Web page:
Yet surely indulgence is the operative word when we consider the screenplay awards for Woody Allen's Midnight In Paris, a film which shines only in comparison to most of Allen's work in the past decade, and then mostly when he's revisiting familiar tropes from his past. It's very much like a blown-up version of an Allen short story, but given its place in Allen's canon it's theme of the idolised past not really being better (or practical) in the present, could be viewed as unfortunate. It's also lucky, in the sense that those Oscar-voting 62 year olds are probably the last generation for whom Hemingway and Fitzgerald were held up as literary gods, as well as romantic figures from history. It's an interesting conceit: Owen Wilson plays Gil, a writer making lots of money in the movies who wants to finish his novel, and comes to Paris looking for inspiration from the city of the 1920s (though not specifically for the Lost Generation—whose identity, after all, was based on having survived a savage, senseless war). His fiance thinks his career as a Hollywood hack is just fine, and is willing to indulge his dreaminess just so far. To stack the deck, Allen gives her the kind of parents who give nouveau riche a bad name, more gauche than rive-gauche, and a know-it-all professor friend with whom she's signalled early and often to have an affair—he's the kind of guy we expect Marshall McLuhan to come out of the crowd and correct.
On his own, Gil gets transported back to the 1920s and immediately meets Scott, Zelda, and Hem. He's encouraged in his writing, not least by Gertrude Stein, and he also meets Adriana (Marion Cotillard) the woman of his demi-monde dreams, especially if he'd seen Amelie before he had those dreams. And that is the lesser of the two big problems with this film. Woody's Paris is about as real as Gil's Paris of the Twenties, that is, about as real as Woody's London was in Match Point; although in that film I thought Woody might have been influenced by Hitchock's Frenzy, and the unreality was part of its charm. It's presented in a visual homage to his opening of Manhattan, which was in part about Woody himself living in the past, but rather than convey the beauty and mystery of New York's kaleidoscope world, his Paris is a stereoscopic viewer full of picture postcards, the kind of thing my ABC colleagues used to run as shorthand to identify the which part of the wide world Wide World of Sports was visiting this week. His Paris is luxury hotels, top restaurants, museums where Carla Bruni is a guide, and the odd quirky shop whose odd quirky assistant will turn out to be Gil's soul-mate. It's a construct from the past as much as the 1920s are for his alter-ego.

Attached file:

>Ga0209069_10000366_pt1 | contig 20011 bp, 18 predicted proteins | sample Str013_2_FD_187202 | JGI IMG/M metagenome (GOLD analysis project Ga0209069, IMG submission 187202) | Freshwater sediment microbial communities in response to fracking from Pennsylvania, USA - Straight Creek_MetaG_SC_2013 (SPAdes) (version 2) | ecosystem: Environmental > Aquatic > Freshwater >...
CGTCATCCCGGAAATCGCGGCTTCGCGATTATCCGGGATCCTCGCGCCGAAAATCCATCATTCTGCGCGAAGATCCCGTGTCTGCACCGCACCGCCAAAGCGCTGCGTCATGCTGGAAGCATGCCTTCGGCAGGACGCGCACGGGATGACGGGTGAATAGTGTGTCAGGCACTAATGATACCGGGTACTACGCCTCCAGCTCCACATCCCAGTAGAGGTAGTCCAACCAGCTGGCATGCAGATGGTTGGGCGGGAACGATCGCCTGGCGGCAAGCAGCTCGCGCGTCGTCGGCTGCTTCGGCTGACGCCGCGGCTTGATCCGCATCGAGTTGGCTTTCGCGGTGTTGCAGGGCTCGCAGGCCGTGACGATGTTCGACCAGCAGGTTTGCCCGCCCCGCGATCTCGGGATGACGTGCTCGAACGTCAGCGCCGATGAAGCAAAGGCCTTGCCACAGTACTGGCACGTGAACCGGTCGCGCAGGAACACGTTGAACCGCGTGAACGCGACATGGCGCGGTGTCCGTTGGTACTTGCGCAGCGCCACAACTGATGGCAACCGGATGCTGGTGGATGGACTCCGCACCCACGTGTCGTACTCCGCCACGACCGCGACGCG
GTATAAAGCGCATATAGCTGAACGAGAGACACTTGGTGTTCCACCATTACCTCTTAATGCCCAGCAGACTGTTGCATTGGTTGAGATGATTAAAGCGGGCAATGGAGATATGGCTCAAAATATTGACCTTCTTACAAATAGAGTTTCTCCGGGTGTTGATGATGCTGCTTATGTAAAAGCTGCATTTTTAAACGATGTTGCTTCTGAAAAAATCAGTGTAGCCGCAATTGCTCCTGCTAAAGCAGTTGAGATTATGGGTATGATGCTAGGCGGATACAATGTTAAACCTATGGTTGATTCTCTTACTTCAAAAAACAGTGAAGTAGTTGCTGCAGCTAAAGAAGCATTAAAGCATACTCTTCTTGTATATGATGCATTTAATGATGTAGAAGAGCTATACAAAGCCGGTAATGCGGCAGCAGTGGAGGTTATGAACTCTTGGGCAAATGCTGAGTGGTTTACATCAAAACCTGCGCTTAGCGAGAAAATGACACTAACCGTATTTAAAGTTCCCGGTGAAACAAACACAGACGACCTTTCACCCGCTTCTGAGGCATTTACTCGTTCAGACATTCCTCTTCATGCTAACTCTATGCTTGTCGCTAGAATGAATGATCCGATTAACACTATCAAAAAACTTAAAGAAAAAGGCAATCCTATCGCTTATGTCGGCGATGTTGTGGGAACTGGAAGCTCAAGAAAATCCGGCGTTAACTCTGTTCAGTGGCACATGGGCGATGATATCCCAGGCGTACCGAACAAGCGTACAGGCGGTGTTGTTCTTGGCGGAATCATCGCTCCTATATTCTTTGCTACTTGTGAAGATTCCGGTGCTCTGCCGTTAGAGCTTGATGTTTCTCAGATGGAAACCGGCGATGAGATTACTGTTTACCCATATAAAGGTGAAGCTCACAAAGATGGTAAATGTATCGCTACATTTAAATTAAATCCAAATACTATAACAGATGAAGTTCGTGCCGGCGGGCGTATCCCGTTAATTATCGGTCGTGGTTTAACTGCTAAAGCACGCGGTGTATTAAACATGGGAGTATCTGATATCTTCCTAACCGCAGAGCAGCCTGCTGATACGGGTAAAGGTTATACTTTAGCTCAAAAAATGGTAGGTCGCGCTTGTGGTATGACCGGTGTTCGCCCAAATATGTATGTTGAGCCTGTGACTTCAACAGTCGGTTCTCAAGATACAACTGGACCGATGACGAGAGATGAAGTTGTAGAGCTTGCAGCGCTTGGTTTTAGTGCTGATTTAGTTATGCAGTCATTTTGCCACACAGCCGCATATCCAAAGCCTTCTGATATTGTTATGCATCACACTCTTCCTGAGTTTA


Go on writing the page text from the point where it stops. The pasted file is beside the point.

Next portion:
But those 1920s are even more of a conceit in another way. Famous faces satisfy the received opinions of them. Woody's Hemingway talks, not like Hemingway may have talked, but like he wrote. Maybe that's because he's Gil's Hemingway, not Woody's? Though his takes on Scott and Zelda are good (Tom Hiddleston and Alison Pill are perfect as the doomed golden couple), and Kathy Bates' Stein is a hoot, the deeper we go into Gil's fantasy world, the more historical figures assume walk-on roles, to the point where they get introduced, we appreciate the likeness to the pictures of them on Wikipedia, and they walk off. At least they walk, so they can't be called tableaux vivants.So when Gil and his period flame Adriana themselves go back to the Belle Epoque, she stays there; she also sees the past as more attractive than her present (and never considers the time paradox: she mentions Gil in a book, which she wrote presumably after meeting him but before getting stuck in the belle epoque, but somehow managed to get published in the present.) Woody's conceit is much the same thing: Hollywood loves his film because it's literary, and speaks to a culture they remember but haven't participated in years. But for him it may serve a simpler point: in Manhattan the wonderful young girl went to Paris and he lost her; this time, the younger Woody played by Wilson--California rather than Manhattan but with a similar nasal voice--goes to Paris and finds her. It's that simple.
The Artist is an even more likeable movie, whose textured black and white images also recall the past, invoking all the glamour that was Hollywood in its heyday. But as it rechurns many of our favourite cliches form silent films, it as indulges a peculiarly French sense of style over substance—that a trench coat and cigarette is all it takes to hardboil a man. It's true that this was indeed the currency of silent film, but although it shows modern audiences that contemporary emotions can be expressed in silence, there is rarely a moment in The Artist where we sense the kind of gut-wrench which the best actors of the era could wring from their theatrical techniques. This is why I was particularly puzzled by Jean Dujardin's Oscar for best actor—his is a pleasing, but hardly challenging performance. Similarly, the film itself is hardly challenging; The Artist does little to play with the uses of silent film; Mel Brooks' Silent Movie was much more creative with what it did with the limits of silence. It's also significant that Silent Movie ended with Marcel Marceau 'speaking', whereas The Artist ends with the sound of tap: ironically one of the easiest for talking films to dub (and thus make dancers seem better than they are).